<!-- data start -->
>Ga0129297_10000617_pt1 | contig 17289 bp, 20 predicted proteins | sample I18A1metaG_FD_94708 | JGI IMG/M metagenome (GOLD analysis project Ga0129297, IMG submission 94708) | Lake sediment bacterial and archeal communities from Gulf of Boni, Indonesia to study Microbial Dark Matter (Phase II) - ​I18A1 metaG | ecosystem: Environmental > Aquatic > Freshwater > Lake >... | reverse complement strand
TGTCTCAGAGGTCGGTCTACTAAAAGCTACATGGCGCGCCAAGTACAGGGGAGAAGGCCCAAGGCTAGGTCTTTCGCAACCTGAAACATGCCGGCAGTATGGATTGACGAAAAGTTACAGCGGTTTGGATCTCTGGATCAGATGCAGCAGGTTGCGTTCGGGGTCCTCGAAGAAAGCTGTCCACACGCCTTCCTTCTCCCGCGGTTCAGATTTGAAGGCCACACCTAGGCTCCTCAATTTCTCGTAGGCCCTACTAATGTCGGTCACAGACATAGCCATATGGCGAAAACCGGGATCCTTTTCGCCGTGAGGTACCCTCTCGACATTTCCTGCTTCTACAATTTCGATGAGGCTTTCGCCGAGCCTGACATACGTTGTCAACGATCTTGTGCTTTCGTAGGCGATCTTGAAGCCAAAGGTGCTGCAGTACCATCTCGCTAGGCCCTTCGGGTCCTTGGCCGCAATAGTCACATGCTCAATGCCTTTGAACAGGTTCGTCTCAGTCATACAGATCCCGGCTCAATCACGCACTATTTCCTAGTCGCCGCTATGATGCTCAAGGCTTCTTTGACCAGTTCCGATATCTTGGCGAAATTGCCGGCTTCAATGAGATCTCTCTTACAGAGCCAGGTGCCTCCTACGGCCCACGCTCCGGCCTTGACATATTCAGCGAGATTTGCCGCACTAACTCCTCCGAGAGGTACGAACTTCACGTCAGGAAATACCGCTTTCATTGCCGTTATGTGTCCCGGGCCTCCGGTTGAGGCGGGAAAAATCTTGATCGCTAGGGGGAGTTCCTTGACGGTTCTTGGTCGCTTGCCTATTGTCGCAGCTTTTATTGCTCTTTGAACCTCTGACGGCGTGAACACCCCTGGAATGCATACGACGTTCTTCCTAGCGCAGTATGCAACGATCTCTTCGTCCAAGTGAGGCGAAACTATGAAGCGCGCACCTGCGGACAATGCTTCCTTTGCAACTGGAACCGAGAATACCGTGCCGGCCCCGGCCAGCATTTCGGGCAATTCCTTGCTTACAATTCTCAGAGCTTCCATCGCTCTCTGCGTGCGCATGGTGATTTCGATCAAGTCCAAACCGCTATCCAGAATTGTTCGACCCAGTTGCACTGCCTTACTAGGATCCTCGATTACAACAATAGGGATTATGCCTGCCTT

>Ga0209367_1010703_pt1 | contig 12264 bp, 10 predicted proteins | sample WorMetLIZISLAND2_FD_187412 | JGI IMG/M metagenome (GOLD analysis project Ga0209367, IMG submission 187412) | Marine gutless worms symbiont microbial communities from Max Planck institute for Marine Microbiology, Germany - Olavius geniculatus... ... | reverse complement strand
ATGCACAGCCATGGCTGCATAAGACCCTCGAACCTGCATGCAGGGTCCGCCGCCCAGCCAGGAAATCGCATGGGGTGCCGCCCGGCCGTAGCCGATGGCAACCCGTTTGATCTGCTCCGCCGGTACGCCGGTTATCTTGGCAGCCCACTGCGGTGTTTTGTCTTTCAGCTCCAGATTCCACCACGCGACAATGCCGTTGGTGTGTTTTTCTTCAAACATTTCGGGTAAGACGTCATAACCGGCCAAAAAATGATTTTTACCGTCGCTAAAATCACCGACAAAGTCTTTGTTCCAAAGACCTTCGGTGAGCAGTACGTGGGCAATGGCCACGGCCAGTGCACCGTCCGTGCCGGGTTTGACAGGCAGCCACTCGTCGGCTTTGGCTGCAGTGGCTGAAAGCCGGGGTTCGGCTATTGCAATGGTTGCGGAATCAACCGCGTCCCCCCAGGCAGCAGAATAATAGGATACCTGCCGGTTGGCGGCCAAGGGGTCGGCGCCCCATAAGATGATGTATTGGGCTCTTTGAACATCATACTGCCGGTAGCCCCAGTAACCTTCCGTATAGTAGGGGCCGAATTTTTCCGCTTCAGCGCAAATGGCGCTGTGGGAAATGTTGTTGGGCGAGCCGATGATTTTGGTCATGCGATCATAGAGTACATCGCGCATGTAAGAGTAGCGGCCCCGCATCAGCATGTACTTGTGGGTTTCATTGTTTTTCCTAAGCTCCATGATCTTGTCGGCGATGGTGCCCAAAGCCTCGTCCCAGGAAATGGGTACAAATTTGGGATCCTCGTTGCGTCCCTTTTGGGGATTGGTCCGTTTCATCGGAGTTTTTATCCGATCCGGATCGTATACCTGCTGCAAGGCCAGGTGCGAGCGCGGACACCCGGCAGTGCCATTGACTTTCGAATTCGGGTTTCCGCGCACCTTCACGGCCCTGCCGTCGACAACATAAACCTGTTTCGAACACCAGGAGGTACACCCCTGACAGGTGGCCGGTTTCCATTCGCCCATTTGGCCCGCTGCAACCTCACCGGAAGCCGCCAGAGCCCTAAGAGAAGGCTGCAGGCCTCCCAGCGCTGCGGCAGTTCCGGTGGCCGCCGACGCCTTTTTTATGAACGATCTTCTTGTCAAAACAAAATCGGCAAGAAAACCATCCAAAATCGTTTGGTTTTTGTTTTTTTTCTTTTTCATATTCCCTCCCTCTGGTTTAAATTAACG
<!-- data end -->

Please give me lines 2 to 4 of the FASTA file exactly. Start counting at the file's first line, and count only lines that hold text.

TGTCTCAGAGGTCGGTCTACTAAAAGCTACATGGCGCGCCAAGTACAGGGGAGAAGGCCCAAGGCTAGGTCTTTCGCAACCTGAAACATGCCGGCAGTATGGATTGACGAAAAGTTACAGCGGTTTGGATCTCTGGATCAGATGCAGCAGGTTGCGTTCGGGGTCCTCGAAGAAAGCTGTCCACACGCCTTCCTTCTCCCGCGGTTCAGATTTGAAGGCCACACCTAGGCTCCTCAATTTCTCGTAGGCCCTACTAATGTCGGTCACAGACATAGCCATATGGCGAAAACCGGGATCCTTTTCGCCGTGAGGTACCCTCTCGACATTTCCTGCTTCTACAATTTCGATGAGGCTTTCGCCGAGCCTGACATACGTTGTCAACGATCTTGTGCTTTCGTAGGCGATCTTGAAGCCAAAGGTGCTGCAGTACCATCTCGCTAGGCCCTTCGGGTCCTTGGCCGCAATAGTCACATGCTCAATGCCTTTGAACAGGTTCGTCTCAGTCATACAGATCCCGGCTCAATCACGCACTATTTCCTAGTCGCCGCTATGATGCTCAAGGCTTCTTTGACCAGTTCCGATATCTTGGCGAAATTGCCGGCTTCAATGAGATCTCTCTTACAGAGCCAGGTGCCTCCTACGGCCCACGCTCCGGCCTTGACATATTCAGCGAGATTTGCCGCACTAACTCCTCCGAGAGGTACGAACTTCACGTCAGGAAATACCGCTTTCATTGCCGTTATGTGTCCCGGGCCTCCGGTTGAGGCGGGAAAAATCTTGATCGCTAGGGGGAGTTCCTTGACGGTTCTTGGTCGCTTGCCTATTGTCGCAGCTTTTATTGCTCTTTGAACCTCTGACGGCGTGAACACCCCTGGAATGCATACGACGTTCTTCCTAGCGCAGTATGCAACGATCTCTTCGTCCAAGTGAGGCGAAACTATGAAGCGCGCACCTGCGGACAATGCTTCCTTTGCAACTGGAACCGAGAATACCGTGCCGGCCCCGGCCAGCATTTCGGGCAATTCCTTGCTTACAATTCTCAGAGCTTCCATCGCTCTCTGCGTGCGCATGGTGATTTCGATCAAGTCCAAACCGCTATCCAGAATTGTTCGACCCAGTTGCACTGCCTTACTAGGATCCTCGATTACAACAATAGGGATTATGCCTGCCTT

>Ga0209367_1010703_pt1 | contig 12264 bp, 10 predicted proteins | sample WorMetLIZISLAND2_FD_187412 | JGI IMG/M metagenome (GOLD analysis project Ga0209367, IMG submission 187412) | Marine gutless worms symbiont microbial communities from Max Planck institute for Marine Microbiology, Germany - Olavius geniculatus... ... | reverse complement strand
ATGCACAGCCATGGCTGCATAAGACCCTCGAACCTGCATGCAGGGTCCGCCGCCCAGCCAGGAAATCGCATGGGGTGCCGCCCGGCCGTAGCCGATGGCAACCCGTTTGATCTGCTCCGCCGGTACGCCGGTTATCTTGGCAGCCCACTGCGGTGTTTTGTCTTTCAGCTCCAGATTCCACCACGCGACAATGCCGTTGGTGTGTTTTTCTTCAAACATTTCGGGTAAGACGTCATAACCGGCCAAAAAATGATTTTTACCGTCGCTAAAATCACCGACAAAGTCTTTGTTCCAAAGACCTTCGGTGAGCAGTACGTGGGCAATGGCCACGGCCAGTGCACCGTCCGTGCCGGGTTTGACAGGCAGCCACTCGTCGGCTTTGGCTGCAGTGGCTGAAAGCCGGGGTTCGGCTATTGCAATGGTTGCGGAATCAACCGCGTCCCCCCAGGCAGCAGAATAATAGGATACCTGCCGGTTGGCGGCCAAGGGGTCGGCGCCCCATAAGATGATGTATTGGGCTCTTTGAACATCATACTGCCGGTAGCCCCAGTAACCTTCCGTATAGTAGGGGCCGAATTTTTCCGCTTCAGCGCAAATGGCGCTGTGGGAAATGTTGTTGGGCGAGCCGATGATTTTGGTCATGCGATCATAGAGTACATCGCGCATGTAAGAGTAGCGGCCCCGCATCAGCATGTACTTGTGGGTTTCATTGTTTTTCCTAAGCTCCATGATCTTGTCGGCGATGGTGCCCAAAGCCTCGTCCCAGGAAATGGGTACAAATTTGGGATCCTCGTTGCGTCCCTTTTGGGGATTGGTCCGTTTCATCGGAGTTTTTATCCGATCCGGATCGTATACCTGCTGCAAGGCCAGGTGCGAGCGCGGACACCCGGCAGTGCCATTGACTTTCGAATTCGGGTTTCCGCGCACCTTCACGGCCCTGCCGTCGACAACATAAACCTGTTTCGAACACCAGGAGGTACACCCCTGACAGGTGGCCGGTTTCCATTCGCCCATTTGGCCCGCTGCAACCTCACCGGAAGCCGCCAGAGCCCTAAGAGAAGGCTGCAGGCCTCCCAGCGCTGCGGCAGTTCCGGTGGCCGCCGACGCCTTTTTTATGAACGATCTTCTTGTCAAAACAAAATCGGCAAGAAAACCATCCAAAATCGTTTGGTTTTTGTTTTTTTTCTTTTTCATATTCCCTCCCTCTGGTTTAAATTAACG